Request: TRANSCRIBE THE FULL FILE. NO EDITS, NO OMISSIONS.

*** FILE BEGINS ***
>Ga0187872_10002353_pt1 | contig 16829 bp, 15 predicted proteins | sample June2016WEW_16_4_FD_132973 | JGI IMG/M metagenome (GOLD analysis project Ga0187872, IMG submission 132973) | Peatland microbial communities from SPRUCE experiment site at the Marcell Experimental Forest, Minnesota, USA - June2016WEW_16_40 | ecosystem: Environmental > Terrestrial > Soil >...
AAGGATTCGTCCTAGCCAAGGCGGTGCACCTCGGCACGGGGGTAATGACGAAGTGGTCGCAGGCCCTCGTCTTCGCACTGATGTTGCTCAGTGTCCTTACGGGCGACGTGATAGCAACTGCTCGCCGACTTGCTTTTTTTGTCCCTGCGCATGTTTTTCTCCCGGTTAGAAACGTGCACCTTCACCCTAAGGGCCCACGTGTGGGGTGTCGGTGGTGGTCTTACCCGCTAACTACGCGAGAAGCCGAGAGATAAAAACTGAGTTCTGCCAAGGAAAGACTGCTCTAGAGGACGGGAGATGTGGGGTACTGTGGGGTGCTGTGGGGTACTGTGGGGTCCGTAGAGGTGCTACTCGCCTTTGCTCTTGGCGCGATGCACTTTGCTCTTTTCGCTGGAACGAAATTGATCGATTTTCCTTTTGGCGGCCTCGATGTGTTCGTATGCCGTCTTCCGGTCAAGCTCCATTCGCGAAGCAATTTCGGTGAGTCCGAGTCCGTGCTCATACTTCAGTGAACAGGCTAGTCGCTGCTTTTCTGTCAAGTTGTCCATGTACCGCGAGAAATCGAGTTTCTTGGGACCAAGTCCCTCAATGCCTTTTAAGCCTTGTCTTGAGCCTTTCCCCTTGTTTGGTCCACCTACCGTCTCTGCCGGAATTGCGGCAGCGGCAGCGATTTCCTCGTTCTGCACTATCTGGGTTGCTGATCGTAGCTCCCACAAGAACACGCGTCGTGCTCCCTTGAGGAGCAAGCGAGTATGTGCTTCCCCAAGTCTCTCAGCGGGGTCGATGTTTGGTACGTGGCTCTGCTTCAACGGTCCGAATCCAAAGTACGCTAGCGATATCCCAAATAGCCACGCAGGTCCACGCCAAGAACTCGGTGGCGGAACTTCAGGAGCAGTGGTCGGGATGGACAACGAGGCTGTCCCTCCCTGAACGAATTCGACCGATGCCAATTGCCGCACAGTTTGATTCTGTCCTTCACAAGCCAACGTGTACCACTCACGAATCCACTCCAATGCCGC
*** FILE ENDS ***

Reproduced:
>Ga0187872_10002353_pt1 | contig 16829 bp, 15 predicted proteins | sample June2016WEW_16_4_FD_132973 | JGI IMG/M metagenome (GOLD analysis project Ga0187872, IMG submission 132973) | Peatland microbial communities from SPRUCE experiment site at the Marcell Experimental Forest, Minnesota, USA - June2016WEW_16_40 | ecosystem: Environmental > Terrestrial > Soil >...
AAGGATTCGTCCTAGCCAAGGCGGTGCACCTCGGCACGGGGGTAATGACGAAGTGGTCGCAGGCCCTCGTCTTCGCACTGATGTTGCTCAGTGTCCTTACGGGCGACGTGATAGCAACTGCTCGCCGACTTGCTTTTTTTGTCCCTGCGCATGTTTTTCTCCCGGTTAGAAACGTGCACCTTCACCCTAAGGGCCCACGTGTGGGGTGTCGGTGGTGGTCTTACCCGCTAACTACGCGAGAAGCCGAGAGATAAAAACTGAGTTCTGCCAAGGAAAGACTGCTCTAGAGGACGGGAGATGTGGGGTACTGTGGGGTGCTGTGGGGTACTGTGGGGTCCGTAGAGGTGCTACTCGCCTTTGCTCTTGGCGCGATGCACTTTGCTCTTTTCGCTGGAACGAAATTGATCGATTTTCCTTTTGGCGGCCTCGATGTGTTCGTATGCCGTCTTCCGGTCAAGCTCCATTCGCGAAGCAATTTCGGTGAGTCCGAGTCCGTGCTCATACTTCAGTGAACAGGCTAGTCGCTGCTTTTCTGTCAAGTTGTCCATGTACCGCGAGAAATCGAGTTTCTTGGGACCAAGTCCCTCAATGCCTTTTAAGCCTTGTCTTGAGCCTTTCCCCTTGTTTGGTCCACCTACCGTCTCTGCCGGAATTGCGGCAGCGGCAGCGATTTCCTCGTTCTGCACTATCTGGGTTGCTGATCGTAGCTCCCACAAGAACACGCGTCGTGCTCCCTTGAGGAGCAAGCGAGTATGTGCTTCCCCAAGTCTCTCAGCGGGGTCGATGTTTGGTACGTGGCTCTGCTTCAACGGTCCGAATCCAAAGTACGCTAGCGATATCCCAAATAGCCACGCAGGTCCACGCCAAGAACTCGGTGGCGGAACTTCAGGAGCAGTGGTCGGGATGGACAACGAGGCTGTCCCTCCCTGAACGAATTCGACCGATGCCAATTGCCGCACAGTTTGATTCTGTCCTTCACAAGCCAACGTGTACCACTCACGAATCCACTCCAATGCCGC